How to Polish Dull Quartz Countertops

Polishing dull quartz countertops can restore their beautiful, glossy finish. With a bit of effort and the right supplies, you can make your quartz counters shine again. Here is a step-by-step guide on how to polish dull quartz countertops.

What You’ll Need

  • Quartz polish/cleaner – Look for a product specifically formulated for quartz.
  • Microfiber cloths – Soft cloths that won’t scratch.
  • Rubbing compound – Use a fine grade polish made for quartz.
  • Orbital polisher (optional) – Speeds up the polishing process.
  • Protective gear – Gloves, goggles, mask.

Cleaning and Prepping the Surface

Before polishing, you need to thoroughly clean the countertops to remove any dirt, grime or residues that could hinder the polishing process.

  • Clear all items off the countertops. Remove any appliances or accessories.
  • Use a quartz cleaner to wash the counters and rinse well.
  • Let the surface dry completely. Make sure there is no moisture left.

Inspect the counters closely. Mark any damaged or etched areas. These may need more attention during polishing.

Polishing by Hand

Polishing quartz countertops by hand takes more effort but can be effective.

Step 1 – Use a Rubbing Compound

  • Pour a small amount of rubbing compound on the countertop.
  • Using a damp microfiber cloth, rub the compound over the surface.
  • Apply light pressure and work in circular motions.
  • Concentrate on dull, etched spots.
  • Let the compound sit for 2-3 minutes.

Step 2 – Buff the Surface

  • Take a fresh dry microfiber cloth.
  • Vigorously buff the countertops to remove residue and haze.
  • Make sure to remove all traces of compound.
  • Buff in broad, even strokes. Avoid swirls.

Step 3 – Inspect and Repeat

  • Check to see if the finish has improved. Look at different angles.
  • For really dull areas, repeat steps 1 and 2.
  • Multiple rounds of polishing may be needed.

Using an Orbital Polisher

An orbital polisher speeds up the quartz countertop polishing process.

Step 1 – Attach Polishing Pad

  • Choose a soft buffing or polishing pad designed for quartz.
  • Fasten the pad securely to the polisher head.

Step 2 – Spread Compound

  • Apply a line of rubbing compound to the surface.
  • Switch on the polisher at low speed.
  • Gently work the compound over the counters with overlapping movements.

Step 3 – Increase Speed

  • Once compound is spread, increase the polisher speed.
  • Keep the polisher moving constantly. Avoid lingering in one spot.
  • Apply light pressure and polish until residue is minimal.

Step 4 – Remove Residue

  • Take a clean, dry microfiber cloth.
  • With the polisher off, buff the entire surface to a streak-free finish.
  • Make sure all residue is removed before moving to the next step.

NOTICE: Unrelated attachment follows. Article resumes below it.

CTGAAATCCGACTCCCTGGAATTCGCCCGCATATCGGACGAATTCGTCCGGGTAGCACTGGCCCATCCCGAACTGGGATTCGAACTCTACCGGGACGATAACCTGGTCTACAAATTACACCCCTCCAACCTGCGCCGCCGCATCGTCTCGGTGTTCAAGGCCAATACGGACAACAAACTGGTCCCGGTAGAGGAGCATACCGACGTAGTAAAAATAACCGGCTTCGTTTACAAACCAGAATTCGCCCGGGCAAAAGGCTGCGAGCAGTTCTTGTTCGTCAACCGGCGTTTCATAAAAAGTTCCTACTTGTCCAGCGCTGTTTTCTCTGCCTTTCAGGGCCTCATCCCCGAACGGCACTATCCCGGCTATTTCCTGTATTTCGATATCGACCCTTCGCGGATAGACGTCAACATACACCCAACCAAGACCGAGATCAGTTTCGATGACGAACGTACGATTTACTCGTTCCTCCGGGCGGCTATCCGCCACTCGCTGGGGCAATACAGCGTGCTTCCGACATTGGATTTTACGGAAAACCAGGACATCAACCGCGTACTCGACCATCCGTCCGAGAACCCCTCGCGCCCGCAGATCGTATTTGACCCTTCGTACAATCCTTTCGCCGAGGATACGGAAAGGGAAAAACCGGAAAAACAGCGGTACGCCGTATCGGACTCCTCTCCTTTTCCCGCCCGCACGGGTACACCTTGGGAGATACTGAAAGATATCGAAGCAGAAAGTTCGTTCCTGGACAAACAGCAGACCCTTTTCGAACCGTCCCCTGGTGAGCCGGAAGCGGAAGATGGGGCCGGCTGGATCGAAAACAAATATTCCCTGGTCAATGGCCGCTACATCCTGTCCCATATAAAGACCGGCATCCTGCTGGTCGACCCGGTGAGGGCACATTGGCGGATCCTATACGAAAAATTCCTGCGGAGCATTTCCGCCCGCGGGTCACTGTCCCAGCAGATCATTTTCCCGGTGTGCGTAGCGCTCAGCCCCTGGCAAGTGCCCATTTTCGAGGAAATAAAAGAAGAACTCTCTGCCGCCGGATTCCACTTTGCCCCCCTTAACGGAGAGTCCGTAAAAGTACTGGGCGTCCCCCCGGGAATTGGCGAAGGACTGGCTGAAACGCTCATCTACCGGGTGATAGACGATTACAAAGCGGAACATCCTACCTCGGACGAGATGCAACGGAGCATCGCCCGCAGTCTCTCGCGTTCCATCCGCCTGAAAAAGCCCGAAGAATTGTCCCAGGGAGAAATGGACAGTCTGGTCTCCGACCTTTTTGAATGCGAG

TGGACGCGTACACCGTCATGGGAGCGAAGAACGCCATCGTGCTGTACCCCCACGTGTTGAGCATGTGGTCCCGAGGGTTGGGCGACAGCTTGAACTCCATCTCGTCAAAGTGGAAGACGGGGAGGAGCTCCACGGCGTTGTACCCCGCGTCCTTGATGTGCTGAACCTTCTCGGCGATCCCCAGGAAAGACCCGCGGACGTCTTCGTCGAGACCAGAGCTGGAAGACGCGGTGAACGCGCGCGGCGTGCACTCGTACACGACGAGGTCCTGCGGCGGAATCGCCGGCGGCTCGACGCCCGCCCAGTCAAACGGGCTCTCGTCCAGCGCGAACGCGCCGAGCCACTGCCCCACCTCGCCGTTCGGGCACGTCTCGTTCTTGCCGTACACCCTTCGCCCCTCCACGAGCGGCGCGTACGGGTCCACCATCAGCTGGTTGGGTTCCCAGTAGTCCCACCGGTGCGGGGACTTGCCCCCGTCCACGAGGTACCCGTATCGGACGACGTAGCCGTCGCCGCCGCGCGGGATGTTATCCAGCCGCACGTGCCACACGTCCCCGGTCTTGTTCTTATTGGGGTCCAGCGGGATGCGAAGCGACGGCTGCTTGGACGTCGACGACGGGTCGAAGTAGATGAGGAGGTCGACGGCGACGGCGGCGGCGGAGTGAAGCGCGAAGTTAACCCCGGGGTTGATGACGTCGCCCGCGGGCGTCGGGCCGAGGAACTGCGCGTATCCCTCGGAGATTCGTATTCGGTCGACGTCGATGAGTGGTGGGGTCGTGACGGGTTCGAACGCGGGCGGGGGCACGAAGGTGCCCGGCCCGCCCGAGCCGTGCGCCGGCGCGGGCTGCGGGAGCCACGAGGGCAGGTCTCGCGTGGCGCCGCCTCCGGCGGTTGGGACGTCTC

Applying a Quartz Countertop Sealer

For long-lasting protection, apply a quartz sealant after polishing.

  • Clean counters thoroughly and let dry before sealing.
  • Use a sealant formulated for quartz.
  • Apply sealer as directed on the product label.
  • Buff off any residue for a smooth, polished finish.
  • Avoid water contact for at least 24 hours.

Tips for Maintaining the Shine

To keep your quartz counters gleaming:

  • Use a quartz cleaner for daily wipe-downs.
  • Avoid abrasive cleansers or scrubbing pads.
  • Immediately wipe up spills, especially acidic substances.
  • Reseal counters every 1-2 years for protection.
  • Consider professional quartz polishing every 3-5 years.

Frequently Asked Questions

How often should I polish my quartz countertops?

  • For regular maintenance, polish once a year. High traffic areas may need polishing every 6-9 months.

Can I use car wax on my quartz counters?

  • No, car wax should not be used as it can lead to a cloudy, hazy finish. Stick to quartz-specific polishing products.

Is it okay to polish just the problem spots?

  • Spot polishing is fine for minor issues. But for evenly dull counters, do the entire surface for uniform results.

What causes quartz countertops to look dull?

  • Etching from acids, hard water stains, weathering, normal wear and tear can all give quartz a lackluster look.

Should I hire a pro to polish my counters?

  • For DIYers with some experience, polishing quartz yourself can definitely work. But for extensive polishing, pros may do it faster.


Dull quartz countertops can detract from your home’s aesthetic. By following these steps on how to polish dull quartz countertops, you can restore their shine and have them looking brand new again. Be sure to prep properly, work in sections, and take your time. With the right tools and techniques, this is a manageable DIY job. Just be cautious not to over-polish or damage the surface. Your sparkling quartz counters will be worth the effort.